Hundreds of mourners for Grace Millane, including the Auckland detective who led her search operation and later murder investigation, turned out to farewell the British backpacker at her funeral overnight in Essex.
The 22-year-old was last seen alive at an Auckland hotel. The 26-year-old man who police say she was with has been charged with murder and remains in custody.
Detective Inspector Scott Beard was among those gathered this morning outside the Requiem Mass at Brentwood Cathedral as the hearse bearing her coffin arrived. Six pallbearers, including her brothers Michael and Declan and her father, carried the coffin inside.
"This was a mark of respect to the family and as part of our commitment to ongoing support for them," a New Zealand Police spokesperson said of Mr Beard's attendance alongside the department's family liaison officer.
The pages of the order of service - which began with the hymn Amazing Grace - were decorated with some of the paintings that Ms Millane had created herself.
Speaking after the service, Father John Corbyn, who led the mass, told the BBC: "They are a very strong family.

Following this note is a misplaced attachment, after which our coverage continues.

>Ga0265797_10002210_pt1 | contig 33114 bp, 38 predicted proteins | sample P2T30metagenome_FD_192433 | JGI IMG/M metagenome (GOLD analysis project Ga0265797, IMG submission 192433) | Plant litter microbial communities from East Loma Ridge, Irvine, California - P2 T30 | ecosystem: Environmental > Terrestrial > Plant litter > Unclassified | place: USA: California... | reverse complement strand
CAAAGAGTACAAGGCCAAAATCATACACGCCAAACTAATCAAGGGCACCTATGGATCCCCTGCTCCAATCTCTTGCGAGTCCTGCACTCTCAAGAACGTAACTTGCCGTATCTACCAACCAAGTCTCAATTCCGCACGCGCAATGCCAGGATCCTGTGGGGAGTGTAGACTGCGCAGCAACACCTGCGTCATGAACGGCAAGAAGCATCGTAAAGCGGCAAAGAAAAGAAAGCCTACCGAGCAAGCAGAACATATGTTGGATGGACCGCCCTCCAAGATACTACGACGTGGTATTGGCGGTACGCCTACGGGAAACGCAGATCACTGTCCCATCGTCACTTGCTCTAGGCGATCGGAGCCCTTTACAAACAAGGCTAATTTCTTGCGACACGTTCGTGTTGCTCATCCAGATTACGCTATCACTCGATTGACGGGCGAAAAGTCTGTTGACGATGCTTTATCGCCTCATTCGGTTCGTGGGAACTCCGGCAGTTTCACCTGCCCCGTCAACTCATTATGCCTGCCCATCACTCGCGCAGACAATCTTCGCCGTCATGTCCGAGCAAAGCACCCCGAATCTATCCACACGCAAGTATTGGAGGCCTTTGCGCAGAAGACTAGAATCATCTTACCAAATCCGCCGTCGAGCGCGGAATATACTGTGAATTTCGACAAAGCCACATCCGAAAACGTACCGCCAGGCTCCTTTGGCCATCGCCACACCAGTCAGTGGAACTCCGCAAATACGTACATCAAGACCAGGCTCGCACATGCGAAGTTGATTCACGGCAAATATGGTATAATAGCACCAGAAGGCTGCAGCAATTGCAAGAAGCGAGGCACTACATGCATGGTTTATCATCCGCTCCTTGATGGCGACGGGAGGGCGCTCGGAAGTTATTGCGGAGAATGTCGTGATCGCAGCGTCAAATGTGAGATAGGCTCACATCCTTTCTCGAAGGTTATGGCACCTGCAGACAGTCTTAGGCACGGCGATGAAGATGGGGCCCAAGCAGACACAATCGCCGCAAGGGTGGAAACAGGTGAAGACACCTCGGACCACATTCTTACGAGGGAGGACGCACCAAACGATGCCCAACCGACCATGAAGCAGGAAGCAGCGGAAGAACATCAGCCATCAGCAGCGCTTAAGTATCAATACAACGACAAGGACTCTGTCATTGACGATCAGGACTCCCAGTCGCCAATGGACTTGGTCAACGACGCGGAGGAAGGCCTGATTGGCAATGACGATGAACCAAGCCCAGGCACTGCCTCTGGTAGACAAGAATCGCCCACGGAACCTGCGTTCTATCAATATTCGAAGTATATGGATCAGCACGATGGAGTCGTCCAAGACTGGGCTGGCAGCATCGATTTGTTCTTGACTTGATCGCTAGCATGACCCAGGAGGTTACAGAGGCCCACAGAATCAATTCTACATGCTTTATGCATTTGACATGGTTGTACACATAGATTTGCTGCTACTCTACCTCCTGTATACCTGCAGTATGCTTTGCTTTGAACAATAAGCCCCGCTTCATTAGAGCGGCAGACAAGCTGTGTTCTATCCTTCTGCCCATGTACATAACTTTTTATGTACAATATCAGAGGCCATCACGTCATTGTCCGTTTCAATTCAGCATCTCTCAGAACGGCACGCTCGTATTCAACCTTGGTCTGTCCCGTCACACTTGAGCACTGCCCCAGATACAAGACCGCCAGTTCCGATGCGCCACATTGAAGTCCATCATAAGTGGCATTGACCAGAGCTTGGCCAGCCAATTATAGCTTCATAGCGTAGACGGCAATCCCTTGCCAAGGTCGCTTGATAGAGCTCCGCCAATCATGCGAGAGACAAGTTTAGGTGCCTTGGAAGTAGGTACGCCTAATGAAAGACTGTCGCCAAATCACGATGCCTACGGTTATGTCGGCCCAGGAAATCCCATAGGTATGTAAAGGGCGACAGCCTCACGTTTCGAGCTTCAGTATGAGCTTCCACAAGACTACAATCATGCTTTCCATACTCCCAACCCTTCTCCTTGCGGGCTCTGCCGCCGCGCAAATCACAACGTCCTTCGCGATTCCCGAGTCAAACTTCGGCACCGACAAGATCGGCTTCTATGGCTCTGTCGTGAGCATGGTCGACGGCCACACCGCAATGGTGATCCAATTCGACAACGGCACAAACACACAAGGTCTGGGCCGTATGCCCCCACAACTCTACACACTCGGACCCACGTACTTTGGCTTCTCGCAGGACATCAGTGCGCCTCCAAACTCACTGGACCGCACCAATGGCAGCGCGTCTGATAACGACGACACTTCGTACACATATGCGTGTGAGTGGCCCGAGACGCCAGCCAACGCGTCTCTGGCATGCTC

"You can perceive a great deal of love and bonding and strength within that family, and they have many friends who will, I believe, help them."
She will be buried in the village of Ramsden Bellhouse.
Ms Millane had been travelling alone on a world tour, and had only been in New Zealand weeks before she was killed last month.
Her family in Wickford became concerned when the University of Lincoln graduate failed to respond to birthday messages on December 2.
Amid concerns her father, David Millane, flew to New Zealand on December 7 and made pleas to media for help in finding his daughter.
Her body was recovered in the Waitakere Ranges in West Auckland on December 8.
Ms Millane's father flew her body back to the UK, but said in a statement "in some small way she will forever be a Kiwi".
He also said that, judging by the amount of photos and messages his daughter sent home, she clearly loved New Zealand.
Ms Millane's funeral follows vigils held throughout New Zealand in which people came together to mourn her death and other women killed in New Zealand.